Thursday, August 14, 2014

Visit to a Worldly Vatican

While our writhing, dripping scorched flesh trip through the Vatican Museum this week may have presaged Michelangelo’s vision of hell on the wall of the Sistine Chapel, it did nothing to prepare me for the almost complete lack of Biblical references in the rest of Museum’s collection. 

It’s fascinating.  Most of pre 20th century western European museum collections are devoted to Christian art—I can’t count the wonderful paintings, tapestries, frescoes and triptychs I’ve seen representing the crucifixion, the beheading of John the Baptist, the expulsion of the merchants from the Temple and the Annunciation.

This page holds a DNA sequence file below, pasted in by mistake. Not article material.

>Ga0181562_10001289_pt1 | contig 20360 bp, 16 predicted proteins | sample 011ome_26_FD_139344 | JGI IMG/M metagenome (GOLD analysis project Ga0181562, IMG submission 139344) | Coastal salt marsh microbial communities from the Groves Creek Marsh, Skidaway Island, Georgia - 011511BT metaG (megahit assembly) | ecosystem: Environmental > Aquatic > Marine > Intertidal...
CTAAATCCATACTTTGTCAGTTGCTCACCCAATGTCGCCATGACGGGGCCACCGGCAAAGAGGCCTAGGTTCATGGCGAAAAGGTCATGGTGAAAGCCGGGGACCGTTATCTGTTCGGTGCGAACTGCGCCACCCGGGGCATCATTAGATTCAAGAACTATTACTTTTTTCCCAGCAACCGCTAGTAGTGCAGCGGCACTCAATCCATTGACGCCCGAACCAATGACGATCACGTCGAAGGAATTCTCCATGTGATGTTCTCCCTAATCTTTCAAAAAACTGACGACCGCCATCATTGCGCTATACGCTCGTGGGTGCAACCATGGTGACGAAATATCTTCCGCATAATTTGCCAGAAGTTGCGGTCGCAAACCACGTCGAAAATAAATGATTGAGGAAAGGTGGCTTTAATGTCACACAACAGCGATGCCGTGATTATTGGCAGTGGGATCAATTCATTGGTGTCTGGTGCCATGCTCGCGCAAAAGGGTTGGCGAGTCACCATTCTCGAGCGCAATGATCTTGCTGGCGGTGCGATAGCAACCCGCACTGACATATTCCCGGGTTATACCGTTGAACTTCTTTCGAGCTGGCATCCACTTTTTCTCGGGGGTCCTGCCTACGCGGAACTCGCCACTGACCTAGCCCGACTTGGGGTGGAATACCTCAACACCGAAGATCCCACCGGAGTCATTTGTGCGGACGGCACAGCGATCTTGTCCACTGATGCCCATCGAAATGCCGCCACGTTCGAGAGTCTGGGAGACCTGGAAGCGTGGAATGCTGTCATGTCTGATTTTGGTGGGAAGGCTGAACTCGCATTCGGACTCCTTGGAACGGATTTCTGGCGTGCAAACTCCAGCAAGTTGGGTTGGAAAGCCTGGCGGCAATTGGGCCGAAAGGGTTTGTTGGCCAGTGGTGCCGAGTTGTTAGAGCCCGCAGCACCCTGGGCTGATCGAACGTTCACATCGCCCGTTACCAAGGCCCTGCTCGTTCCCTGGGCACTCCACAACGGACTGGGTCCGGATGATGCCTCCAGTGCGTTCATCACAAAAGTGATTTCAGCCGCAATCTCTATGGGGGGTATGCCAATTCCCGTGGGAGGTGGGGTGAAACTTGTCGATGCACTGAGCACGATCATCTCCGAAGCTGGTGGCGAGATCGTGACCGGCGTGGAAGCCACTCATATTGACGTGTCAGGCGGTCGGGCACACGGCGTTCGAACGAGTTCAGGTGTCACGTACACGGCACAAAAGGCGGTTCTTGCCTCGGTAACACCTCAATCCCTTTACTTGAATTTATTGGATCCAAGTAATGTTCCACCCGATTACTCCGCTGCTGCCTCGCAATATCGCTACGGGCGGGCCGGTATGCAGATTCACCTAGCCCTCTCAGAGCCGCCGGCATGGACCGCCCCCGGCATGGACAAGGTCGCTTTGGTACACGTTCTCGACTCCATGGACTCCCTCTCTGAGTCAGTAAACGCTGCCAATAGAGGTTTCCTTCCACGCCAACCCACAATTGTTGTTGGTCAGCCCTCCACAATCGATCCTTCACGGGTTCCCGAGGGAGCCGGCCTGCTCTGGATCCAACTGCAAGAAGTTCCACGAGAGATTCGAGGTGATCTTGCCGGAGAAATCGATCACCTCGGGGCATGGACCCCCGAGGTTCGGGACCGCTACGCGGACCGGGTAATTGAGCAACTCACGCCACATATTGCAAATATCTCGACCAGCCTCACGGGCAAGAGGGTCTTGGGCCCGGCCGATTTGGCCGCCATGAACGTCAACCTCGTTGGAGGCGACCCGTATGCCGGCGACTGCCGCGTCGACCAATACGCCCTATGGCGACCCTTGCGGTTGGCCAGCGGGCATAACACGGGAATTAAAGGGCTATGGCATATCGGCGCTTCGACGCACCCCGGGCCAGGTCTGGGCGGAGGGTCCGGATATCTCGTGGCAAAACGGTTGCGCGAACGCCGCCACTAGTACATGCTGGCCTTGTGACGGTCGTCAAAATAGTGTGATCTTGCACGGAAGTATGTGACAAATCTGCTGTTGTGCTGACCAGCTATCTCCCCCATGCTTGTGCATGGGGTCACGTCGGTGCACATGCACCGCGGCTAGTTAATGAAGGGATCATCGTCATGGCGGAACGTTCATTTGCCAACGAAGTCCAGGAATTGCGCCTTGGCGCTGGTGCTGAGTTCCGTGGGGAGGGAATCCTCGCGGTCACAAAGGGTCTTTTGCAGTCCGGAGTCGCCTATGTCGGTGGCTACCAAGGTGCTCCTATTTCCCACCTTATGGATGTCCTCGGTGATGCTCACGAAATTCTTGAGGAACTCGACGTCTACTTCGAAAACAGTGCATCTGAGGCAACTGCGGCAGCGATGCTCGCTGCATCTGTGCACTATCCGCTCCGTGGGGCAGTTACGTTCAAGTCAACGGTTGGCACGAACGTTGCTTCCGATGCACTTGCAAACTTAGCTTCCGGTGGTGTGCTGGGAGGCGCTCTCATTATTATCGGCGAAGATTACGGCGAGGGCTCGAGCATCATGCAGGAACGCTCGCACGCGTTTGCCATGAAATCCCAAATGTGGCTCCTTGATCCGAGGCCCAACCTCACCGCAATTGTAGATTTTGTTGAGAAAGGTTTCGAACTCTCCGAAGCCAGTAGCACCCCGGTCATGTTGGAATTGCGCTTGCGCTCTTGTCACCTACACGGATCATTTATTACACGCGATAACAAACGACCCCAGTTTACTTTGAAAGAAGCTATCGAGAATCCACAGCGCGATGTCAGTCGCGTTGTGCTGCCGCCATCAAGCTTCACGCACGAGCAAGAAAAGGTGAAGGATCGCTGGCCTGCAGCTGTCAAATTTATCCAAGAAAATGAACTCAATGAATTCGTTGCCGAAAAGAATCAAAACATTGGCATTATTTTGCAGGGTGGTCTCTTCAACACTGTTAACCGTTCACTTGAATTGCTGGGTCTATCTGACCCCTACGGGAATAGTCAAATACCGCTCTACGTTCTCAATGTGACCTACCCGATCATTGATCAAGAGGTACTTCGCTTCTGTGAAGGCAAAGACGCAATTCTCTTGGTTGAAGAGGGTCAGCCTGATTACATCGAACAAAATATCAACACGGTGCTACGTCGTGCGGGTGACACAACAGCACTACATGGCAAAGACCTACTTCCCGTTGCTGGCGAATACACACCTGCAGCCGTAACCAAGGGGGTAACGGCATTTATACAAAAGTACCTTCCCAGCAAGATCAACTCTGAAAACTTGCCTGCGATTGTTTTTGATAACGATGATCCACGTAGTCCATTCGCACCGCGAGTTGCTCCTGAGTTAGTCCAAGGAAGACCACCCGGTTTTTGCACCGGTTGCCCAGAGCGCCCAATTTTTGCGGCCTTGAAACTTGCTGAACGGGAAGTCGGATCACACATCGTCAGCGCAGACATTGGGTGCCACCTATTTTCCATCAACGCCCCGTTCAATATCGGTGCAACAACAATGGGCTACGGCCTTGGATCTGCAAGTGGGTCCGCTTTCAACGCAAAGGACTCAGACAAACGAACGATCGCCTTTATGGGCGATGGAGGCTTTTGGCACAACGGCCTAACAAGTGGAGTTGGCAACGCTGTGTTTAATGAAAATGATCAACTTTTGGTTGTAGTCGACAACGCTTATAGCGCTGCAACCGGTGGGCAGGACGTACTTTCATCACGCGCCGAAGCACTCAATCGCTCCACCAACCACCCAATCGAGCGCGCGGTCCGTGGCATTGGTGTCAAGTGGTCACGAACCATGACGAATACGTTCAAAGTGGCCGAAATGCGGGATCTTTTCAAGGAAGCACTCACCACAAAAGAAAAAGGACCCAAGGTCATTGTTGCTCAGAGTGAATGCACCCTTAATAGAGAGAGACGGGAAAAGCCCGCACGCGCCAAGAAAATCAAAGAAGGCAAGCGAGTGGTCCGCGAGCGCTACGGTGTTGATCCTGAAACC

Yet, here you might think rather than the heart of Christendom, you were visiting the palace of an atheistic monarch—the collection displays vast troves of Egyptian statues, pagan Gods, detailed wall-sized maps including an incredible assemblage of contemporary art. 

Even in the few gorgeous Raphael-created walls of the Papal apartments just before you finally enter the Sistine Chapel, the floor to ceiling art depicts battles, political scenes, and particularly telling, important moments in papal history.  My favorite? The creation of the concept of “Immaculate Conception.”  I don’t know if anyone but me finds this fascinating:  in the privacy of their home, the popes appear less interested in the birth of the son of God than they are in the birth of their story about the birth of the mother of the son of God—tell-ing (did you know that, by the way?  Most people assume that the Immaculate Conception was the conception of Jesus but it's actually the conception of Mary so that Mary can be without sin).

So there it is.  

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